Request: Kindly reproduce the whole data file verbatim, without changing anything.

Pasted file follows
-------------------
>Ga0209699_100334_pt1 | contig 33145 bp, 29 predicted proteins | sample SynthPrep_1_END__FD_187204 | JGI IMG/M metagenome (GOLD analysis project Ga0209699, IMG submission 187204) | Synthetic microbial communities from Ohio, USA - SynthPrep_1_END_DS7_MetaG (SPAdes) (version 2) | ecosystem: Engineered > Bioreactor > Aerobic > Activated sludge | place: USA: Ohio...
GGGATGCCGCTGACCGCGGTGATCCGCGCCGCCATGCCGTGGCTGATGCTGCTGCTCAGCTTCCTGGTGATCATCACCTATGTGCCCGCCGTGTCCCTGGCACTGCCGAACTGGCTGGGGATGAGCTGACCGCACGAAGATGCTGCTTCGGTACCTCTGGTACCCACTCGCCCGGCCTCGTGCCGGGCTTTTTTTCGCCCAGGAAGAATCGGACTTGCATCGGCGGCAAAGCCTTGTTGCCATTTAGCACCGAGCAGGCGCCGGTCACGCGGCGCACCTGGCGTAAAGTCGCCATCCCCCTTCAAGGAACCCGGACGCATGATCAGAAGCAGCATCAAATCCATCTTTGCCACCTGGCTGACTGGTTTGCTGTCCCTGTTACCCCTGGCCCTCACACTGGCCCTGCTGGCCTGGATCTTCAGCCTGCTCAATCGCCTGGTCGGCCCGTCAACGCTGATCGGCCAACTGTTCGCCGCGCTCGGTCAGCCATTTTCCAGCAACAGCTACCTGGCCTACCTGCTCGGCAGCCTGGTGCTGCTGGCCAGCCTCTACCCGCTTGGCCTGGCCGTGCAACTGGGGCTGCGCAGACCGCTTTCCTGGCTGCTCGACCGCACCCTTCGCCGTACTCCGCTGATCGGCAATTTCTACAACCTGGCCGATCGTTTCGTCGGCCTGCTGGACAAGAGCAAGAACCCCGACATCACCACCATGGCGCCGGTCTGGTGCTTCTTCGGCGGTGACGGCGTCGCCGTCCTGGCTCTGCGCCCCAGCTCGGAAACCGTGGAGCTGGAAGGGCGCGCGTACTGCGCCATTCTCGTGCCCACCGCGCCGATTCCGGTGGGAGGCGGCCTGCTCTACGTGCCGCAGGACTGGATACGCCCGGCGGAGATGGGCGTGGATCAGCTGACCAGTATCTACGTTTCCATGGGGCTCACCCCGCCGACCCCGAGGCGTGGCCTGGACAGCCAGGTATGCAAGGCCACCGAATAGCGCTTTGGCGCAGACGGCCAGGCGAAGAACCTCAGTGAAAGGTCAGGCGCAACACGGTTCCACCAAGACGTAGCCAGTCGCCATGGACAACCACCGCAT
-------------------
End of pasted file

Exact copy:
>Ga0209699_100334_pt1 | contig 33145 bp, 29 predicted proteins | sample SynthPrep_1_END__FD_187204 | JGI IMG/M metagenome (GOLD analysis project Ga0209699, IMG submission 187204) | Synthetic microbial communities from Ohio, USA - SynthPrep_1_END_DS7_MetaG (SPAdes) (version 2) | ecosystem: Engineered > Bioreactor > Aerobic > Activated sludge | place: USA: Ohio...
GGGATGCCGCTGACCGCGGTGATCCGCGCCGCCATGCCGTGGCTGATGCTGCTGCTCAGCTTCCTGGTGATCATCACCTATGTGCCCGCCGTGTCCCTGGCACTGCCGAACTGGCTGGGGATGAGCTGACCGCACGAAGATGCTGCTTCGGTACCTCTGGTACCCACTCGCCCGGCCTCGTGCCGGGCTTTTTTTCGCCCAGGAAGAATCGGACTTGCATCGGCGGCAAAGCCTTGTTGCCATTTAGCACCGAGCAGGCGCCGGTCACGCGGCGCACCTGGCGTAAAGTCGCCATCCCCCTTCAAGGAACCCGGACGCATGATCAGAAGCAGCATCAAATCCATCTTTGCCACCTGGCTGACTGGTTTGCTGTCCCTGTTACCCCTGGCCCTCACACTGGCCCTGCTGGCCTGGATCTTCAGCCTGCTCAATCGCCTGGTCGGCCCGTCAACGCTGATCGGCCAACTGTTCGCCGCGCTCGGTCAGCCATTTTCCAGCAACAGCTACCTGGCCTACCTGCTCGGCAGCCTGGTGCTGCTGGCCAGCCTCTACCCGCTTGGCCTGGCCGTGCAACTGGGGCTGCGCAGACCGCTTTCCTGGCTGCTCGACCGCACCCTTCGCCGTACTCCGCTGATCGGCAATTTCTACAACCTGGCCGATCGTTTCGTCGGCCTGCTGGACAAGAGCAAGAACCCCGACATCACCACCATGGCGCCGGTCTGGTGCTTCTTCGGCGGTGACGGCGTCGCCGTCCTGGCTCTGCGCCCCAGCTCGGAAACCGTGGAGCTGGAAGGGCGCGCGTACTGCGCCATTCTCGTGCCCACCGCGCCGATTCCGGTGGGAGGCGGCCTGCTCTACGTGCCGCAGGACTGGATACGCCCGGCGGAGATGGGCGTGGATCAGCTGACCAGTATCTACGTTTCCATGGGGCTCACCCCGCCGACCCCGAGGCGTGGCCTGGACAGCCAGGTATGCAAGGCCACCGAATAGCGCTTTGGCGCAGACGGCCAGGCGAAGAACCTCAGTGAAAGGTCAGGCGCAACACGGTTCCACCAAGACGTAGCCAGTCGCCATGGACAACCACCGCAT